- Associated Press - Friday, July 22, 2016

CHARLESTON, W.Va. (AP) - In the month since deadly floods tore through West Virginia, the same late-night question comes like clockwork from Kassie Tolley’s 4-year-old daughter.

“She comes to the couch and she says, ‘Mom, I want to go home. Can you take me home?’” Tolley said.

The single mother has no answer for her - yet.

Tolley’s home in Rainelle was heavily damaged in the June 23 floods.

She and her three daughters have been staying ever since with her parents in a home crammed with 17 people: her two brothers and their families, one of whose houses was destroyed.

The full house is “a little crazy, but it keeps the kids occupied,” Tolley said. “It keeps their mind off it, so it’s a plus.”

Fifteen minutes away in Tolley’s neighborhood, the floodwaters rose 8 feet in some places. When the rains hit, Tolley was headed back to her mom’s house from medical appointments. By the time they got through, there was no turning back. The water was already submerging the roads.

A neighbor sent Tolley photos of her dog in the backyard with water up to its neck. A relative struggled to let the dog out of the yard, and it waited on the front porch for two days with no food until Tolley could get back into town.

Once the floodwaters receded, Tolley said the Federal Emergency Management Agency rejected her application and a subsequent appeal for individual assistance. She had just $2,700 left to pay on the modest two-story home, but since it was a lease-to-own agreement, she said she was deemed ineligible for FEMA coverage.

“I’m not taking no for an answer,” Tolley said.

FEMA spokesman Jim Homstad said the agency doesn’t discuss specific applications. He said the agency makes decisions on grants to homeowners and renters on a case-by-case basis.

Multitudes of volunteers have crisscrossed the state, offering support in cleanup efforts and collecting and handing out donated items in response to the disaster that left at least 23 dead. But Tolley worked mostly alone for the first three weeks.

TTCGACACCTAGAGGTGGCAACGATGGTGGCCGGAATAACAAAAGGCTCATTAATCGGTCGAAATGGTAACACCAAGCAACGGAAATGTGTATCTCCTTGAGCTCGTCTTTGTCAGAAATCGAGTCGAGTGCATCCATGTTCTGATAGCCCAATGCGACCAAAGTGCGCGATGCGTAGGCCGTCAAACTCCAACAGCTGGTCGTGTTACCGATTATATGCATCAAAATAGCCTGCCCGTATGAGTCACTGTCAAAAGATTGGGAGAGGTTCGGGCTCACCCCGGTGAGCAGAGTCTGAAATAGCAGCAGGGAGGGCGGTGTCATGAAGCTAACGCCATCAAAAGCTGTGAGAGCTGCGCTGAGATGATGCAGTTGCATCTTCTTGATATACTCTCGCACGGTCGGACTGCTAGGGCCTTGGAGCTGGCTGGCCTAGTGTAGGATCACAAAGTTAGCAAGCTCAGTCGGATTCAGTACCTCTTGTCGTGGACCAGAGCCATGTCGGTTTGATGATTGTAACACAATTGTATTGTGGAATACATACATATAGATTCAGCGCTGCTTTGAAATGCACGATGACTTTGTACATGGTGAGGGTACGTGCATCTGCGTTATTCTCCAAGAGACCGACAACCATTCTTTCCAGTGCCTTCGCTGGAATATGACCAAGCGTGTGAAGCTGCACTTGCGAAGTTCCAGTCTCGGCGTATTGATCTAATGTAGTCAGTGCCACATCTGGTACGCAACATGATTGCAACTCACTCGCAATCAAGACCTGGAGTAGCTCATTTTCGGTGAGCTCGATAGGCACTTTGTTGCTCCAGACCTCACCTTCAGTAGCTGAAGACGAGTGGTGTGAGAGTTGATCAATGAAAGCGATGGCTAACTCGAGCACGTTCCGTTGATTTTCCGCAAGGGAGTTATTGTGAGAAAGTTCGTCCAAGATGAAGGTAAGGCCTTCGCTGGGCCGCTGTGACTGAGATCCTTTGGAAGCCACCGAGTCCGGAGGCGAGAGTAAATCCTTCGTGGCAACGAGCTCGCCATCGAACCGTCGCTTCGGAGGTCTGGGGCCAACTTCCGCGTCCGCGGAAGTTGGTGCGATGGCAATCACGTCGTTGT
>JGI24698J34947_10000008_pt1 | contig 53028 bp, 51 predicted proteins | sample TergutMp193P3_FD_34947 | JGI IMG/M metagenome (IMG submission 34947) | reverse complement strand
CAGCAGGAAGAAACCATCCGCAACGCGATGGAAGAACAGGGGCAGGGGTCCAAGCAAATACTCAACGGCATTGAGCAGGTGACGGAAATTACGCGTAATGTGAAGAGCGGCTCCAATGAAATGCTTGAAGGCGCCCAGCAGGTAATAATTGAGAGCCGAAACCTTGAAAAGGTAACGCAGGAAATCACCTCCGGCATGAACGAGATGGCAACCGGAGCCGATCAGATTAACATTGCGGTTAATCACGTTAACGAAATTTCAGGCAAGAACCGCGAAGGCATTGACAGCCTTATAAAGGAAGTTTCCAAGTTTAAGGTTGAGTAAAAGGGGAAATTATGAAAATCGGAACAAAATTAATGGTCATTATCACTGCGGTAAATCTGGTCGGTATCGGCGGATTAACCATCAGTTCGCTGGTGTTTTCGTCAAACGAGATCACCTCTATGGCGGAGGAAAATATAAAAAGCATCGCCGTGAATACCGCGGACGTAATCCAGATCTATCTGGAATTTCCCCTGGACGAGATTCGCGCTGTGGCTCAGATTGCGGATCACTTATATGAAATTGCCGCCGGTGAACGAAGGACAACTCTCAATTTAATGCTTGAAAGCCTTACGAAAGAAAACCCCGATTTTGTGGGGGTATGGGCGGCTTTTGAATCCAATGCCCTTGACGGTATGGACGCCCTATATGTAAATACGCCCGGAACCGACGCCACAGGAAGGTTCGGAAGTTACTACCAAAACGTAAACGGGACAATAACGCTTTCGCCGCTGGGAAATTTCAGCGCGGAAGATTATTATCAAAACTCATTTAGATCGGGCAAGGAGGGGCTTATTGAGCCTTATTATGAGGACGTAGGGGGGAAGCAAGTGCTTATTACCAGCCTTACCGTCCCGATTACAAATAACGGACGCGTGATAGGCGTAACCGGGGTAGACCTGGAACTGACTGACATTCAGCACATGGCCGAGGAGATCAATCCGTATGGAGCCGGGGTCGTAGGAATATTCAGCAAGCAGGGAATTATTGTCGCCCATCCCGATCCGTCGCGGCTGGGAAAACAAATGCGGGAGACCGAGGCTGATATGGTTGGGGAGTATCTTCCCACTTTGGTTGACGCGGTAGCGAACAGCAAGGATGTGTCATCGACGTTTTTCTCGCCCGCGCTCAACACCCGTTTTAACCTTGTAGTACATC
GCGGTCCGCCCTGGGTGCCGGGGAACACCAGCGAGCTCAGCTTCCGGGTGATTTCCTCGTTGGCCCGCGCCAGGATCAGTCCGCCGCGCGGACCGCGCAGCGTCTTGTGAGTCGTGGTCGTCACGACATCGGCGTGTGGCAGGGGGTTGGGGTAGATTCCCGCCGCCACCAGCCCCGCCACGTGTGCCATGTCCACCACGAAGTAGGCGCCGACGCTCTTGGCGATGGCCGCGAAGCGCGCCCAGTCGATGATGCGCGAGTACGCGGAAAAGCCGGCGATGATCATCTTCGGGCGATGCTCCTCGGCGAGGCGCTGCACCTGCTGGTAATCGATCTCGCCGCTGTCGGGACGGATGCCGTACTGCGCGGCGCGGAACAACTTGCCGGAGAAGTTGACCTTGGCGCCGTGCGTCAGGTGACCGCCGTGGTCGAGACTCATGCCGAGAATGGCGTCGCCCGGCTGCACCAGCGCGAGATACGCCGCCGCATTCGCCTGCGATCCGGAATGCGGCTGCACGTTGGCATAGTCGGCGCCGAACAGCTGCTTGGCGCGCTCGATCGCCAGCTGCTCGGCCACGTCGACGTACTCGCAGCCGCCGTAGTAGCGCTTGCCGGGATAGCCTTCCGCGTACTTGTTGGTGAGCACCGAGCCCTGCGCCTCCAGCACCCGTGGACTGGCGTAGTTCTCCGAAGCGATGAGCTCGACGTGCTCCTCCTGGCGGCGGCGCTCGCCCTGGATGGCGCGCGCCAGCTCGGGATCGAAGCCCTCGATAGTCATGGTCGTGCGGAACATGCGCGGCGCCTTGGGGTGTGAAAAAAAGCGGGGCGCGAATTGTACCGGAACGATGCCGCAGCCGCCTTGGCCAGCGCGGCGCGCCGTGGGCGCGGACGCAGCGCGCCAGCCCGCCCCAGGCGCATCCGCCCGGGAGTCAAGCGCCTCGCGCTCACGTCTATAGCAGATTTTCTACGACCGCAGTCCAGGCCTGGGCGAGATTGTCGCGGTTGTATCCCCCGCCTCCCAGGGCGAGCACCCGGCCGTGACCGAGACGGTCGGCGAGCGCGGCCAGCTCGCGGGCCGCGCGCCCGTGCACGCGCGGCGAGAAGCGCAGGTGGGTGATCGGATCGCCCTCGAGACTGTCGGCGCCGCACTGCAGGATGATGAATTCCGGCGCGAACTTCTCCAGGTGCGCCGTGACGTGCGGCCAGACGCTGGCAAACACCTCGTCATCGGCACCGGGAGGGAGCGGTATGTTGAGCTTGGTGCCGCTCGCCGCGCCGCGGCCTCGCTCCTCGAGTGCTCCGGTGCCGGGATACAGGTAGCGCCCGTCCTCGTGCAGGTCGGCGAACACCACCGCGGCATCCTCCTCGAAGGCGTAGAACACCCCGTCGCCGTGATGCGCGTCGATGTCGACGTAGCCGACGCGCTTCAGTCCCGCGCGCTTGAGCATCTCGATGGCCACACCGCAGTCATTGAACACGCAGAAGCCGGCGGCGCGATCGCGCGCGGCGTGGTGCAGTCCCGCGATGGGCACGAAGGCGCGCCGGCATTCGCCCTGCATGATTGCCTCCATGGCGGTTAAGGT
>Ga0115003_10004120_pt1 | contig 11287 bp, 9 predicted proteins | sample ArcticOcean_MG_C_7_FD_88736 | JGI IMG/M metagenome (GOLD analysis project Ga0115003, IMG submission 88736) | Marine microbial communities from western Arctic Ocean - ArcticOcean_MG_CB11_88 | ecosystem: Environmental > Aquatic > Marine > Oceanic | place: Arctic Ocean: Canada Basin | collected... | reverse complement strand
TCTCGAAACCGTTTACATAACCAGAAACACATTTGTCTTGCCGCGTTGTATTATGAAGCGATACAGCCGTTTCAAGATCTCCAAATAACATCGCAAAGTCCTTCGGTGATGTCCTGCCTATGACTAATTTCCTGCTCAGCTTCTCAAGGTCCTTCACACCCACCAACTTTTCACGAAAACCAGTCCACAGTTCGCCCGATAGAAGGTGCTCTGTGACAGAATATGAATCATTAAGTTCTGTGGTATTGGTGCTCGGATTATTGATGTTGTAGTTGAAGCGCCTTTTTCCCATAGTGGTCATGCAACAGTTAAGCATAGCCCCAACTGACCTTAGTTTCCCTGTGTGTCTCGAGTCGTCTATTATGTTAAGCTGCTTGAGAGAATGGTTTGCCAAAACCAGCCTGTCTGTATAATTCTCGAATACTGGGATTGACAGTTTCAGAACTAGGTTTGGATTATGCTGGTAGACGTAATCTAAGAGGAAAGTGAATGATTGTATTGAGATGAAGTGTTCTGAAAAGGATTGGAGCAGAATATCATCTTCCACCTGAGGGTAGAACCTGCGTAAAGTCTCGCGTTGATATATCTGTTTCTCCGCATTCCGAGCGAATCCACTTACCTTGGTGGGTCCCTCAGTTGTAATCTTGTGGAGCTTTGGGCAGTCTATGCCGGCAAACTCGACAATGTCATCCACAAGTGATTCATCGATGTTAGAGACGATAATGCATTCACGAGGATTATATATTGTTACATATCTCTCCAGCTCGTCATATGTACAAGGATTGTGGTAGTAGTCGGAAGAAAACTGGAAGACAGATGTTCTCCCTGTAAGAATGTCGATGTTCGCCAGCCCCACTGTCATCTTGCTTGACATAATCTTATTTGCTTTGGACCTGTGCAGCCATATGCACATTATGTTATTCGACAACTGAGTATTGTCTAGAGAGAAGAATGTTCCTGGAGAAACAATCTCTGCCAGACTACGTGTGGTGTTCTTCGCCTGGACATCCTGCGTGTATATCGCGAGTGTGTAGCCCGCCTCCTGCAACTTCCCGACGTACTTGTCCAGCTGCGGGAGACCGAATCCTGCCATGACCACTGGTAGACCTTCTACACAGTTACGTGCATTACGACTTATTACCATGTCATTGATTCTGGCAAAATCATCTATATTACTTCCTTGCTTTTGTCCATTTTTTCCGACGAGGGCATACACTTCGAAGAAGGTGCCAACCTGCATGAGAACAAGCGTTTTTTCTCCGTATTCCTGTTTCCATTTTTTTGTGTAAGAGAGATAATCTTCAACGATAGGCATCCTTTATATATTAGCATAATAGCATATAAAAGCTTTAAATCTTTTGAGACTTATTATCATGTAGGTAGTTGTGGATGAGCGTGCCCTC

Layers of soaked walls, insulation and carpet had to be torn out. The kitchen sink was backed up with sewer water.

Before the power went off, her refrigerator circuits went haywire in the water. And before the electricity can be turned on again, the home’s electrical plug receptacles must be replaced.

There’s also the challenge of finding a mold remediation expert in a rural state where such experts are suddenly in high demand. In Rainelle alone, about 225 homes and businesses in the community of 1,500 residents were damaged or destroyed.

As out-of-state volunteer teams wrap up their efforts and return home, hundreds of homes are in need of cleanup assistance, primarily in Clay, Greenbrier, Kanawha and Nicholas counties, according to Heather Foster, executive director of Volunteer West Virginia.

Tolley said she asked weeks ago for volunteers in Rainelle to help work on her home but said “there were just so many that needed help. We have lots of volunteers, but it’s just a matter of getting to everybody.”

She posted a message to her 400 Facebook friends July 10 asking if anyone had a stepladder because the chair she was using broke. An uncle eventually showed up to give her a lift.

Later that week, another online request: “If anyone wants to help rip up floor, go under the house, take down insulation, empty and tear down a building (and) a dog house!!”

Her big break came a week ago when she went to a Rainelle church hoping to fix a broken shovel. That’s where she ran into Chris Mullett, executive director of the Clarksburg Mission 130 miles to the north. Mullett’s group was in town helping other flood victims. Once he met Tolley, the group went over to help remove ruined items.

“That last day before they showed up, I was losing a little bit of hope,” Tolley said. “On the other hand, you understand that there’s so many people that are affected, that are needing the help. And that’s how I figured it.”

The group returned to Tolley’s house on Thursday for more work.

“They’ve been a godsend, that’s for sure,” Tolley said.

But without FEMA’s help, it’s going to take some time to get the home fixed.

“I’m a paycheck-to-paycheck mom,” she said. “It’s board by board. That’s what I’m going to have to do.”


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